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Heritage language development and well-being

Mexican-Origin Adolescents’ Spanish Proficiency Is High and Benefits Ethnic Identity, Resilience, and Life Meaning

Jun Wang, Wen Wen, Lester Sim, Xin Li, Jinjin Yan, and Su Yeong Kim

Mexican-origin youth with immigrant parents are very good at retaining their heritage language of Spanish in the United States. Indeed, retaining one’s heritage language is critical for the positive development of linguistic minority youth. However, research on heritage language development focuses primarily on younger children’s experiences, despite language development continuing throughout adolescence.

Given the rapid and significant social and emotional changes that teenagers experience, adolescence is a socially critical period for heritage language development (compared to the cognitively critical period of language development during childhood). For linguistic minority adolescents, several social factors can impact their ongoing heritage language development. For example, they may experience a deeper understanding of their racial/ethnic identity while at the same time feel more pressure to succeed in the English-dominant mainstream educational system. In addition, adolescents typically experience significant changes in relationships with their parents and peers.

First-generation Mexican-origin immigrant parents generally have limited English proficiency and commonly speak Spanish at home. This provides rich opportunities for their children’s Spanish language development. Beyond actual language use, family relationship quality is critical to language development. Parents who are sensitive, responsive, and supportive encourage heritage language development through positive parent-child interactions.

Heritage language development is therefore a prominent contributor to adolescents’ ethnic identity and cultural solidarity. When Mexican-origin adolescents are able to communicate in Spanish, they are able to develop a deeper sense of heritage values, norms, and belonging to their ethnic group. They are also better able to represent themselves within and beyond their ethnic group.

In addition, heritage language development may help promote Mexican-origin adolescents’ resilience in the face of challenges such as discrimination, prejudice, and community violence. Mastery of Spanish can increase competence and boost confidence among adolescents. Spanish mastery also makes it easier for young people to receive support from their English-limited parents, grandparents, and other important adults in their lives. Heritage language development can also help youth see their life as significant, purposeful, and meaningful. This life meaning is expanded through young people’s stronger connection with their heritage culture’s past and future.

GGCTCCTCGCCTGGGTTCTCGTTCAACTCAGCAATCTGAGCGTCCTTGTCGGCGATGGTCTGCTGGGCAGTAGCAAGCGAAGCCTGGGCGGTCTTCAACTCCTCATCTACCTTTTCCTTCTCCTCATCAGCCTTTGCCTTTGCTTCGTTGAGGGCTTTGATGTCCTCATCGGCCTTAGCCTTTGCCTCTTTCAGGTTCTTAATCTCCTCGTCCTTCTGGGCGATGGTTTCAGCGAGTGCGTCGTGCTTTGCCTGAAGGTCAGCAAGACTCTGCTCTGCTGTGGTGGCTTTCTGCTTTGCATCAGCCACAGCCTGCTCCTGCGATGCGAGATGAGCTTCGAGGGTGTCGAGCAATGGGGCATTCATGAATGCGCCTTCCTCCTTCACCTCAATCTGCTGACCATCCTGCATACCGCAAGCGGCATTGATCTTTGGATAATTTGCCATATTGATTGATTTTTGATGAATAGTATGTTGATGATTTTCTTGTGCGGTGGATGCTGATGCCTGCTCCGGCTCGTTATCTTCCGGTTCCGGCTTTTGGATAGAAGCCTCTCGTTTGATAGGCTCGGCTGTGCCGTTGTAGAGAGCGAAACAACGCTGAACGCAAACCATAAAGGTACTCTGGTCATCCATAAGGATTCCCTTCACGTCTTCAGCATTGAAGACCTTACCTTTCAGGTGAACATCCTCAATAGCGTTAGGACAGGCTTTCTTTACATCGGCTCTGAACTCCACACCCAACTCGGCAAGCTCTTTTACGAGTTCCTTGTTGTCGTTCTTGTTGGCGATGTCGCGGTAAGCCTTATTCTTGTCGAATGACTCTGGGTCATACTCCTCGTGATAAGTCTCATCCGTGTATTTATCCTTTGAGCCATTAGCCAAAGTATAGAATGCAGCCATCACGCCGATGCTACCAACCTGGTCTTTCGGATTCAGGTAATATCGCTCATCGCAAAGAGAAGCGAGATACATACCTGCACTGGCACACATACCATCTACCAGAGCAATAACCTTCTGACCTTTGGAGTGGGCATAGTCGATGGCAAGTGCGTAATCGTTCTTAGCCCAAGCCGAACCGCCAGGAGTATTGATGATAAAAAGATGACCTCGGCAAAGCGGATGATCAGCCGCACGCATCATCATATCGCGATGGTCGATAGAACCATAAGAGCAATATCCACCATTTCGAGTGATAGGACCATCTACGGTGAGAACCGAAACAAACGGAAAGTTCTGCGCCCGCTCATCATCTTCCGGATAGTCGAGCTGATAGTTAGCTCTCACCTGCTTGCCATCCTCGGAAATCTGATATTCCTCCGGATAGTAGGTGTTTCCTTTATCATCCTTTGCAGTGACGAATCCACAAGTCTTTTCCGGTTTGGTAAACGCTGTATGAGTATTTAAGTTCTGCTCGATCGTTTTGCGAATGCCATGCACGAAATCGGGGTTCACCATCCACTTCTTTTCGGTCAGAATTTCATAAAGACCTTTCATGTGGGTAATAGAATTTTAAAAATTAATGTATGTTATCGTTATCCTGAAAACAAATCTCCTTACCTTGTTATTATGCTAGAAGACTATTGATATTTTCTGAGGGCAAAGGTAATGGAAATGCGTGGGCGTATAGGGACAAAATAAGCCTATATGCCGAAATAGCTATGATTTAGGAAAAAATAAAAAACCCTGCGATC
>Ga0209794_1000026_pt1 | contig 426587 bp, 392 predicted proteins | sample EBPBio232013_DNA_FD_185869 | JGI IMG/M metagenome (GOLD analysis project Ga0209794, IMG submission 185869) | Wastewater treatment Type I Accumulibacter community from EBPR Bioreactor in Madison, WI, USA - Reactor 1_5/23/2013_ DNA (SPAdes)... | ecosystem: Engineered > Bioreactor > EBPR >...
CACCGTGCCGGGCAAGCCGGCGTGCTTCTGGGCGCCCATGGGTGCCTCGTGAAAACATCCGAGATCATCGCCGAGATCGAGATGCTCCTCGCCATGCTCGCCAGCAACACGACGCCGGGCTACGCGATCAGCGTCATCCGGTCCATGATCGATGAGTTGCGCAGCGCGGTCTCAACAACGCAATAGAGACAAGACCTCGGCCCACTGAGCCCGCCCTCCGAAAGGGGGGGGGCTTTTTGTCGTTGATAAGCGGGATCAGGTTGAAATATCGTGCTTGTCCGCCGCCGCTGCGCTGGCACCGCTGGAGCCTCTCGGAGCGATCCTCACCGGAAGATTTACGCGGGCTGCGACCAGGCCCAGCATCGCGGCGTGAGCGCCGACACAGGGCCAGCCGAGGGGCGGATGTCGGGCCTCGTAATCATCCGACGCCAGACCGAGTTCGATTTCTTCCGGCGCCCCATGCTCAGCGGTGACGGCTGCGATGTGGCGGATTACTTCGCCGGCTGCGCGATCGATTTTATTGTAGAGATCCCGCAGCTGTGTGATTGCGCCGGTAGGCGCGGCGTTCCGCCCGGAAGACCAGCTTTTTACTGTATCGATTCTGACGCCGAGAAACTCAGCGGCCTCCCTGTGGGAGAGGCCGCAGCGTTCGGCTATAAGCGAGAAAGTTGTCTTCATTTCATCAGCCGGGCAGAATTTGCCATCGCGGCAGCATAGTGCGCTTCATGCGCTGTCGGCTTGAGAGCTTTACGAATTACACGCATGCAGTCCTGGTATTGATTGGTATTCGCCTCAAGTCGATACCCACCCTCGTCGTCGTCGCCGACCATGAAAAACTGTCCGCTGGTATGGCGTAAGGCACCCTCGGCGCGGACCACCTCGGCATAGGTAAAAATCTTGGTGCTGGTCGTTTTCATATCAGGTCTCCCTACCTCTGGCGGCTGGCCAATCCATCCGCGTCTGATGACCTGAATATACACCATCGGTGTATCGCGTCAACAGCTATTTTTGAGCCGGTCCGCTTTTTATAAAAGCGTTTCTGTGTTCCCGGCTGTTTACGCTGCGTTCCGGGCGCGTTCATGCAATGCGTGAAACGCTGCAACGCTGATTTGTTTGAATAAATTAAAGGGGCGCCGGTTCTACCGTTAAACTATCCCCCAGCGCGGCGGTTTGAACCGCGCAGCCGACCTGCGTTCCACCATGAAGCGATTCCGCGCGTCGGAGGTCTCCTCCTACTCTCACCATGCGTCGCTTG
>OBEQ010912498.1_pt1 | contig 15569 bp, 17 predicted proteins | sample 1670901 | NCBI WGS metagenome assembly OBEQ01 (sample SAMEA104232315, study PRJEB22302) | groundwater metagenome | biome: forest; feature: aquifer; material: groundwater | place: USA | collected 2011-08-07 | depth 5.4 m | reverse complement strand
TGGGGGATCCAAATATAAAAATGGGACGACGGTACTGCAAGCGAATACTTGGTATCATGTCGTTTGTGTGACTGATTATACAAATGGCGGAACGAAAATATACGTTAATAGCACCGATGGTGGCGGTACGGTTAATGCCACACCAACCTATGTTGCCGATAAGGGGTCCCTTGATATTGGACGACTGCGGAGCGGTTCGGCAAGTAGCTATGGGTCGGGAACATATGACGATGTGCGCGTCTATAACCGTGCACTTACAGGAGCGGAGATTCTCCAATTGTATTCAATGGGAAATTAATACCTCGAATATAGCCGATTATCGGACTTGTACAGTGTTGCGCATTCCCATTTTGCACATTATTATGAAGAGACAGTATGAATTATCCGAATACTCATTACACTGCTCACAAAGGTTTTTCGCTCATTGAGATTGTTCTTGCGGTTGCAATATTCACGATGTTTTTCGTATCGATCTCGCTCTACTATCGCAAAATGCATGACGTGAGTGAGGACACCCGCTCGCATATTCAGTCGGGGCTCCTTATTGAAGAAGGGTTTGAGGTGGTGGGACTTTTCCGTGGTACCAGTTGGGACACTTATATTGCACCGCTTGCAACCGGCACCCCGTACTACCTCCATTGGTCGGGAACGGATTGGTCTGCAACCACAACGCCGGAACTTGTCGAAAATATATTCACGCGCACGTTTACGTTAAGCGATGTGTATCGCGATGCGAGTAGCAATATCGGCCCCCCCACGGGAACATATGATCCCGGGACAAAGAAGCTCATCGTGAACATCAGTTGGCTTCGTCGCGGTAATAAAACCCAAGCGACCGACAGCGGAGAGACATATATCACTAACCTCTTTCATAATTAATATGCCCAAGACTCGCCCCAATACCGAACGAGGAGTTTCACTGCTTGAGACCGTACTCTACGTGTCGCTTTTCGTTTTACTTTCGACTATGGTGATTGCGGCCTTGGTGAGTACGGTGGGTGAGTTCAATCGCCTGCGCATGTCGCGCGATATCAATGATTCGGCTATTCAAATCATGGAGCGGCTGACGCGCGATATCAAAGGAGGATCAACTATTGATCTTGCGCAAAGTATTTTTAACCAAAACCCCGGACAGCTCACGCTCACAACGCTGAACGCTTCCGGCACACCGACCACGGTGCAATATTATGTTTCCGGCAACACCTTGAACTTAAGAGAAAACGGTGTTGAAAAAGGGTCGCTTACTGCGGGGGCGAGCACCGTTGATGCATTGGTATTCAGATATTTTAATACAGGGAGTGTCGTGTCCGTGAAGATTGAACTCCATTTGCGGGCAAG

In this study [1], the authors examine profiles of Spanish proficiency across six years during adolescence among Mexican-origin youth with first-generation immigrant parents. The authors also explore whether and how family relationship quality (measured by how warm and/or hostile mothers and fathers were) and family language environment (measured by how often Spanish was used by parents and youth) impact adolescents’ Spanish language development. Finally, they explore whether and how Spanish language development is associated with positive outcomes – ethnic identity, resilience, and life meaning – for these Mexican-origin youth.

Key Findings

  • Spanish language proficiency was high: Almost half of Mexican-origin adolescents with first generation immigrant parents demonstrated consistently high Spanish proficiency throughout adolescence.
  • Language development continued during adolescence: Mexican-origin adolescents’ Spanish proficiency could still improve or decline during this period.
  • Family relationship quality was key: Adolescents who experienced greater warmth from their mothers were more likely to have consistently high Spanish proficiency throughout adolescence. Relationship quality was more predictive of language proficiency than how much Spanish was spoken at home.